DeMarinis's intelligent, engaging, often funny novel--a sort of West Coast, blue-collar Catcher in the Rye --takes satiric aim at '50s Americana while chronicling the maturation of Ozzie Santee. Raised by a casually promiscuous mother and a succession of stepfathers, high-school rebel Ozzie is graduating, unsure of what he wants to do with his life but cynical and pessimistic about his prospects. Even when he is pursued by Colleen Vogel, daughter of San Diego's preeminent mortician, he proves reluctant to set a wedding date and to embrace his fate as her father's apprentice. The Korean War is lurching to a conclusion, but its effects are everywhere: Ozzie's best friend, Art, marries and has a child to avoid the draft; San Diego's economy is dominated by defense dollars; and Art's father is in danger of being deported for suspected subversive activities. DeMarinis accords his characters grace and dignity. Even Colleen, a scheming temptress determined to become a Donna Reed-ish wife, is portrayed with understanding. Yet DeMarinis ( The Year of the Zinc Penny ) is not at the top of his form here. He introduces an alter ego for Ozzie who seems gratuitous to the story; there are too many passages where the momentum dips; and the ending is rushed and anticlimactic. But his mastery of character nuances, his precise and pungent language and the novel's iron-clad sense of time and place make up for a handful of sins. First serial to GQ; author tour. (Aug.)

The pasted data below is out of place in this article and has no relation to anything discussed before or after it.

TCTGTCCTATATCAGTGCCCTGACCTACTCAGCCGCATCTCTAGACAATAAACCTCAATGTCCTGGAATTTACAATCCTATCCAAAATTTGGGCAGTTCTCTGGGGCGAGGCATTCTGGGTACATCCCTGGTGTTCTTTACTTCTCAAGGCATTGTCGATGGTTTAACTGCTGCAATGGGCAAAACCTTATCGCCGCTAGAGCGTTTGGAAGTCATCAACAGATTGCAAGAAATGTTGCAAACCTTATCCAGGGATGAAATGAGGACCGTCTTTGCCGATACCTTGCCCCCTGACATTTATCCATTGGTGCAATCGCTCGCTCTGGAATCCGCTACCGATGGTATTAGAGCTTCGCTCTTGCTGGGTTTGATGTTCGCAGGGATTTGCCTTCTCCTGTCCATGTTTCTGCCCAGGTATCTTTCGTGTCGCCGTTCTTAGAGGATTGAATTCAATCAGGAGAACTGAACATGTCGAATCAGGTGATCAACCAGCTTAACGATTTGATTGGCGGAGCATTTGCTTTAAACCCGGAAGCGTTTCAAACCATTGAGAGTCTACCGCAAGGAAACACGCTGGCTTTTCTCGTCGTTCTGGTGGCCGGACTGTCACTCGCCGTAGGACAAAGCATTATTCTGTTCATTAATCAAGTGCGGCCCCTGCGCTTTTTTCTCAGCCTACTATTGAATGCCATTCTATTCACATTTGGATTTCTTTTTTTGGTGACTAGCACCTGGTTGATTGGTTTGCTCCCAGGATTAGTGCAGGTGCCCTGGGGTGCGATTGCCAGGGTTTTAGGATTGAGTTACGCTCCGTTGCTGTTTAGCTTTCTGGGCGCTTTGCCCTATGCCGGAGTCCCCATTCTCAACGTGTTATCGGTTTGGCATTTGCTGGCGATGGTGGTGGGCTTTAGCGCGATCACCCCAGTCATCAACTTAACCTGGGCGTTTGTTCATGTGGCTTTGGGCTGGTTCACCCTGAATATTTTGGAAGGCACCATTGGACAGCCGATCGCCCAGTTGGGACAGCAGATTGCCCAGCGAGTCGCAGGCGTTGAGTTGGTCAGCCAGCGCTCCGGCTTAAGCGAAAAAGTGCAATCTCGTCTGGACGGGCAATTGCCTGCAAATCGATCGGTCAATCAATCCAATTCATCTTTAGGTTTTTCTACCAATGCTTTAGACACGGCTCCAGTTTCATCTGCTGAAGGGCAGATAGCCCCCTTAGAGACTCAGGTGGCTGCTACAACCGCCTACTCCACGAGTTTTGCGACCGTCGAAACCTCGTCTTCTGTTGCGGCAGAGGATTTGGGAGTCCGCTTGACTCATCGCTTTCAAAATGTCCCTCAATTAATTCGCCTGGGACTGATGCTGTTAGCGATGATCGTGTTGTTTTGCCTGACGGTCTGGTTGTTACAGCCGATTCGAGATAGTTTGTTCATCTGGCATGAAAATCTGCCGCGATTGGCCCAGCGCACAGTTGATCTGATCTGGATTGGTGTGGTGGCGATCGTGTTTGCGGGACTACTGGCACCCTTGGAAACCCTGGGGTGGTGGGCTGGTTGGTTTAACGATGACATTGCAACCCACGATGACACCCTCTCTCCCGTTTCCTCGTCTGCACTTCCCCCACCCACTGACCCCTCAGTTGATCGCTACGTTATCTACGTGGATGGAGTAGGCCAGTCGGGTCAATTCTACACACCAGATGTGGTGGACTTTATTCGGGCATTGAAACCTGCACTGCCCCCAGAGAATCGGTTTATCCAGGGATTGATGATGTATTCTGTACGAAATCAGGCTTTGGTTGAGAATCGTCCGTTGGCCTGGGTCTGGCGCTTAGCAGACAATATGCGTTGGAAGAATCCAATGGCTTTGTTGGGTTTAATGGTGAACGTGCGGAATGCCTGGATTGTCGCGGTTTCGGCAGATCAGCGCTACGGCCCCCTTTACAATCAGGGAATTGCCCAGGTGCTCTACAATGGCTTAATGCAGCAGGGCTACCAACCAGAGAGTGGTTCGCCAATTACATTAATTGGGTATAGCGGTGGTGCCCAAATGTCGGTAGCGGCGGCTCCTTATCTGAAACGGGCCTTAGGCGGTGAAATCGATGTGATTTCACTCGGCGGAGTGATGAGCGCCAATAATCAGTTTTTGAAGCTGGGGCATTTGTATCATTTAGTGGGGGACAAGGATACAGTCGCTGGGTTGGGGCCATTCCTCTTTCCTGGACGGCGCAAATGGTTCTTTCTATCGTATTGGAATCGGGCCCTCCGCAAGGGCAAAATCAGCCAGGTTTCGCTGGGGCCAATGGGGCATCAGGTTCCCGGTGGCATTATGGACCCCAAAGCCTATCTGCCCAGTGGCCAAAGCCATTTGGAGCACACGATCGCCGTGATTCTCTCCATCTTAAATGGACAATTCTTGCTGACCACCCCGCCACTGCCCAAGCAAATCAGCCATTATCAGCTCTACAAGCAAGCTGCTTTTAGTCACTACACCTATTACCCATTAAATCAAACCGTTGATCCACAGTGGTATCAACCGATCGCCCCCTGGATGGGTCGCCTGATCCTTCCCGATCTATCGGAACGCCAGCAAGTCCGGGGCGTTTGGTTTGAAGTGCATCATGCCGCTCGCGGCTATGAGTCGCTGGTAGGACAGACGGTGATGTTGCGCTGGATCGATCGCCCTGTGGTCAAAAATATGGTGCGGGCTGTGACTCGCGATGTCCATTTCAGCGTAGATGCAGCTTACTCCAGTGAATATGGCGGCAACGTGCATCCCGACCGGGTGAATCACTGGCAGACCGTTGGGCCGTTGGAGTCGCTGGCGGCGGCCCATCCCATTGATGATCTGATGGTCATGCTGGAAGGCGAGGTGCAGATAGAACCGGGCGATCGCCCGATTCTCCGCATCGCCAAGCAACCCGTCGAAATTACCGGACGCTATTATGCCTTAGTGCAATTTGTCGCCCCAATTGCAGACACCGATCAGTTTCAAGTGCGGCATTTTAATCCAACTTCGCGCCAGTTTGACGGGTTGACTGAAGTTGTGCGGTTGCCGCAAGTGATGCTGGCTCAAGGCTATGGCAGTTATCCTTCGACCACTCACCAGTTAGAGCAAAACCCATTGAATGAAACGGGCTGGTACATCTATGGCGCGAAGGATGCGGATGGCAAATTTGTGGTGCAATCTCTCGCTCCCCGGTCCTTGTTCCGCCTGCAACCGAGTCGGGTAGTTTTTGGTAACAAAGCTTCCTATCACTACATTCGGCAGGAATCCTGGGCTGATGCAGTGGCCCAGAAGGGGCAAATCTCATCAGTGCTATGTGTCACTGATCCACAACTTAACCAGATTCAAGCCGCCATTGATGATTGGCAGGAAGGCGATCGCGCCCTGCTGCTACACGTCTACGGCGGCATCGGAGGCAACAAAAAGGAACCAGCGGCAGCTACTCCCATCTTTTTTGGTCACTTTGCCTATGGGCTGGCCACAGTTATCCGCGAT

Reviewed on: 08/01/1994 Release date: 08/01/1994 Genre: Fiction
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